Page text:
Editor’s note: The second in a series of seven articles by A.T. Kearney on the trends that are radically transforming the health sector.
There is no question that science is rapidly accelerating the health care opportunities we see in the marketplace. Broader genetics capabilities could mean new services and treatments based on genetic makeup that accommodate the biological realities of differences between individuals. This “precision” or “personalized” medicine begins with diagnostic tests to identify a patient’s biological markers, and analyses of these markers, as well as information from the patient’s electronic health records (EHRs), and the patient’s personal and family health history are then used to determine the most effective treatments for that individual.
These technologies represent a paradigm shift in our definition of diseases and our approaches to disease treatment and prevention. Our understanding of cancer, for example, was previously focused on specific organ systems, such as colorectal cancer or stomach cancer. Now, scientists have identified mutations that drive the growth of tumors in the body in a range of organ systems. While some of these mutations occur in very low frequencies, this advancement changes the study of cancer drugs, the approval of these drugs, and the way they are priced.
The new technologies create a twofold challenge. First, from a financial perspective, the scientific advancements are upending the economics of health care. Treating diseases we were unable to address in the past can be expensive — the screenings to identify and diagnose certain tumors alone can cost as much as the price of cancer therapies just a few years ago. Some of the immunotherapies are approaching $500,000 per course of treatment. These costs are not sustainable in our current health care funding model and could create financial strain for public and commercial payers and self-insured employers. Offering these treatments to the small population that needs them will require new funding models — time-deferred, headroom-creating — that reward innovation, drive access to high-impact treatment, and ensure we have a sustainable health care system.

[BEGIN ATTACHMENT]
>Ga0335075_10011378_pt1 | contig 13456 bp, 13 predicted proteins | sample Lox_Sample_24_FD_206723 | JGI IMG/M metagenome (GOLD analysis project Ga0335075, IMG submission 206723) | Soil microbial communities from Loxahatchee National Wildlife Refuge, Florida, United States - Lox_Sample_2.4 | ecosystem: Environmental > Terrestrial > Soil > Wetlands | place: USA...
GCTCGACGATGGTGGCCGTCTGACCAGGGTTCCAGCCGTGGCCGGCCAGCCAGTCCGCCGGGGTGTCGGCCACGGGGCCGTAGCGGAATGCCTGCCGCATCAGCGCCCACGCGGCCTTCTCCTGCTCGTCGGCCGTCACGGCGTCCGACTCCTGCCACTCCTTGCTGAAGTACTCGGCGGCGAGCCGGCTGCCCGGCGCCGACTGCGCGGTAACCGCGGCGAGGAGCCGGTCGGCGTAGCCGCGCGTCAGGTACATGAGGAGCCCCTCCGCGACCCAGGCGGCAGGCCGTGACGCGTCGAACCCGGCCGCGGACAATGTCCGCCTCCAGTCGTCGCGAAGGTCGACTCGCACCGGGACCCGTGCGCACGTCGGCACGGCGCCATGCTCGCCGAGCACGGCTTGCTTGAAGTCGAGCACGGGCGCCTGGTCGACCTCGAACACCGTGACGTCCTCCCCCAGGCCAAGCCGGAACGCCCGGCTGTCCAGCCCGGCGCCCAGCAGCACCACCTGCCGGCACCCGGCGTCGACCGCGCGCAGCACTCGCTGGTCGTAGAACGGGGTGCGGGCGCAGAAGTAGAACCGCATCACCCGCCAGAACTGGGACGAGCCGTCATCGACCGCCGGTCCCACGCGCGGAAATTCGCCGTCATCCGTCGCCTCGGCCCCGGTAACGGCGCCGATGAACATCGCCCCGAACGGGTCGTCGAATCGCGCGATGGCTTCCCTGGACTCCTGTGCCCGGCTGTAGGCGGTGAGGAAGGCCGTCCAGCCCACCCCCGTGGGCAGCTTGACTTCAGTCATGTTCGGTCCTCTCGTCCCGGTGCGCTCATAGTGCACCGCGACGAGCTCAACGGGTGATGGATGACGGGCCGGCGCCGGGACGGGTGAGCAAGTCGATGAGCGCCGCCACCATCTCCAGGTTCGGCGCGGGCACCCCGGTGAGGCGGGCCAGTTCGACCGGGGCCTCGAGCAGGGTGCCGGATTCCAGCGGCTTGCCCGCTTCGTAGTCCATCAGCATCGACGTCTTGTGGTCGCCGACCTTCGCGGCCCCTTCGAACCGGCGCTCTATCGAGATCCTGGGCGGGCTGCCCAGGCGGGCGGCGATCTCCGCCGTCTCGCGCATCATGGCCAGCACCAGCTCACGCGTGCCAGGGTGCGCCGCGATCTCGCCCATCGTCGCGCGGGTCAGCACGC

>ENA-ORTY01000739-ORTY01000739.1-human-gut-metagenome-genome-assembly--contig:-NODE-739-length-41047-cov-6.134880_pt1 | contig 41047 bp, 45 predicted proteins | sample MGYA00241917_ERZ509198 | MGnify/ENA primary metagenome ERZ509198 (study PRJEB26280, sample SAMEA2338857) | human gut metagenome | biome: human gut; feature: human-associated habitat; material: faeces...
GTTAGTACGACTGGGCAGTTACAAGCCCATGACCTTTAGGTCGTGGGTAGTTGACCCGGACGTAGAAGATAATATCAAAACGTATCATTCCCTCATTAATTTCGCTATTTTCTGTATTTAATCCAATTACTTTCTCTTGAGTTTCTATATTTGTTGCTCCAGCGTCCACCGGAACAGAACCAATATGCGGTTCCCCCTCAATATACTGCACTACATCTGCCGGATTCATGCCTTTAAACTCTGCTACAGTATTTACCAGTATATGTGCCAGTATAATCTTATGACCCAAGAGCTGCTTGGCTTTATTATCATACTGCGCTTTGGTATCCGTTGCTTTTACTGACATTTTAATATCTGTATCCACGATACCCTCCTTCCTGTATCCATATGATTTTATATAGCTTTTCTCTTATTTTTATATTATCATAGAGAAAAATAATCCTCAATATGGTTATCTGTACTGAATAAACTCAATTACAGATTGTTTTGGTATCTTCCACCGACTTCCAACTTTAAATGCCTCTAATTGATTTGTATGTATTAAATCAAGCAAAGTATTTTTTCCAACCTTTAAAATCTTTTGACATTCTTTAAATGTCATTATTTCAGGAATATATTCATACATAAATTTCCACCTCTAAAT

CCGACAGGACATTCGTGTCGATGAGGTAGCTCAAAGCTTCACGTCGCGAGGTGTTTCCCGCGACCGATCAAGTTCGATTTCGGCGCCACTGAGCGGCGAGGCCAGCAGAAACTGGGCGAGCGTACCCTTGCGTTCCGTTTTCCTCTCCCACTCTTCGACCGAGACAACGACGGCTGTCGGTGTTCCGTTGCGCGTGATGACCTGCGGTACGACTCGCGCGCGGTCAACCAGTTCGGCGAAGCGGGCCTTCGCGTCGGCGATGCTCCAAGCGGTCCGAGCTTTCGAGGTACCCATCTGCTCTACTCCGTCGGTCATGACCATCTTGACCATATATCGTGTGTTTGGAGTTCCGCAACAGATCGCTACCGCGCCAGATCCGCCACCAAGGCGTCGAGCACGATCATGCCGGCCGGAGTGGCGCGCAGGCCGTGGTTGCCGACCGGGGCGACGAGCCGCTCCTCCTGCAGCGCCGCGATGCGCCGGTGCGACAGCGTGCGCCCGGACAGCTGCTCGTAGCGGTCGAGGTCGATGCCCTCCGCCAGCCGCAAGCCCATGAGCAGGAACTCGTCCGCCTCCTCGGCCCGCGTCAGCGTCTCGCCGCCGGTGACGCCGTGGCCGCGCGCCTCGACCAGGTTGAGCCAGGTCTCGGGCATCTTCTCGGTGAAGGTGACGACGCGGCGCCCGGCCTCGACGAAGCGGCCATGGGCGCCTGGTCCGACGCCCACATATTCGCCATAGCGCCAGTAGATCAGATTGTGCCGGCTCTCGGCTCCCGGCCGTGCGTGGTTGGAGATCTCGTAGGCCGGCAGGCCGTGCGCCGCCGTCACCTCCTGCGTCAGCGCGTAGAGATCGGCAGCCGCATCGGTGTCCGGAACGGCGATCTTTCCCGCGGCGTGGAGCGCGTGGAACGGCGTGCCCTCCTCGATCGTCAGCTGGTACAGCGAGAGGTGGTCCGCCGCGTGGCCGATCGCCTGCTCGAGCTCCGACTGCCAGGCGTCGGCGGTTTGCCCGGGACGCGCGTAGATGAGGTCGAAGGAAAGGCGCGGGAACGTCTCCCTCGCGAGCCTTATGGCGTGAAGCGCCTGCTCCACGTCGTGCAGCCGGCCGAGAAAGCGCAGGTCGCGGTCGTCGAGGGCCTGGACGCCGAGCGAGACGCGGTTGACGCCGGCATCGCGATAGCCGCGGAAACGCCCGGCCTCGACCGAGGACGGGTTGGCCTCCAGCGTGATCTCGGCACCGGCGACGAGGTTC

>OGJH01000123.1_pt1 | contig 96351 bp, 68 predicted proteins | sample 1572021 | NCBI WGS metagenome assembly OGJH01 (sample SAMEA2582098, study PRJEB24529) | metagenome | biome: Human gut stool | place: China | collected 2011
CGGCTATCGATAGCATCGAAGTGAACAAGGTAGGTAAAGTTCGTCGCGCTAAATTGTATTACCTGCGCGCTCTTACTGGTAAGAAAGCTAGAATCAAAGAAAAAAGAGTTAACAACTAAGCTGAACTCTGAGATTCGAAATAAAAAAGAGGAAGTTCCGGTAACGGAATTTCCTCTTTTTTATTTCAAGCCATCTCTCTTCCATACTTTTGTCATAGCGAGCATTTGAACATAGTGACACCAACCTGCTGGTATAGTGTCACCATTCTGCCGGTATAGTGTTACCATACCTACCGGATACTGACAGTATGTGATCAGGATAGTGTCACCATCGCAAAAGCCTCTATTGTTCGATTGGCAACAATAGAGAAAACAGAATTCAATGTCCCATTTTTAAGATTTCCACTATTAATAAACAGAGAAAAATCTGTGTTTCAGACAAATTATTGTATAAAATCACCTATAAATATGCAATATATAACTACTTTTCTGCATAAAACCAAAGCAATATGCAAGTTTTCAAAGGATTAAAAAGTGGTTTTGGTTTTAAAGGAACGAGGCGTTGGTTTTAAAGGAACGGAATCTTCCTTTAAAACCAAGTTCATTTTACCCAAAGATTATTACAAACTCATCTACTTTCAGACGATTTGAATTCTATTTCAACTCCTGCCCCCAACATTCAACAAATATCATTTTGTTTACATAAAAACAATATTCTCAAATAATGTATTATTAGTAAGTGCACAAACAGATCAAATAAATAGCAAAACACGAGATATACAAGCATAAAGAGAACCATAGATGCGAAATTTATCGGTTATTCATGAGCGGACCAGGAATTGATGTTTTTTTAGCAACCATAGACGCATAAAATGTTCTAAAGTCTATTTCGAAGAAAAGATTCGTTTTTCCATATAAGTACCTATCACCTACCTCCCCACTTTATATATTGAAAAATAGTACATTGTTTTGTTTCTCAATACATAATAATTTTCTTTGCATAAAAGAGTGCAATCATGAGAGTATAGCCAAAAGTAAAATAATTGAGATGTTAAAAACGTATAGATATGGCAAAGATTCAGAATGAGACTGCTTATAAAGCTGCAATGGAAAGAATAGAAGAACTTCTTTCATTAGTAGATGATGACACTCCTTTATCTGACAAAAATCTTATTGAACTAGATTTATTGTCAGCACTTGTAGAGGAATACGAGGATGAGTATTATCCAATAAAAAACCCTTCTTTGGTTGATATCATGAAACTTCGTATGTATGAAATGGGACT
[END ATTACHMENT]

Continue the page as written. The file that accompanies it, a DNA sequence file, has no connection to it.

Second, from a moral and ethical perspective, we need to consider who has ready access to these treatments, and whether there are differences across geographic and demographic groups. It is well established that income and wealth inequality in the United States has significant consequences for individuals’ health. Research indicates that the richest 1% of American men now live 15 years longer than the poorest 1% , and the richest 1% of American women live 10 years longer than the poorest 1% of women. And since 2001, the poorest 5% of Americans have seen no increase in life expectancy while middle- and upper-class Americans witnessed a two-year boost in life expectancy. This divergence in life expectancy is, in part, a product of health spending. A longitudinal study of American health spending found that real medical spending by the poorest 20% of Americans fell by 3.7% from 2004 to 2012, while spending by the richest 20% of Americans increased by 19.7% over the same period.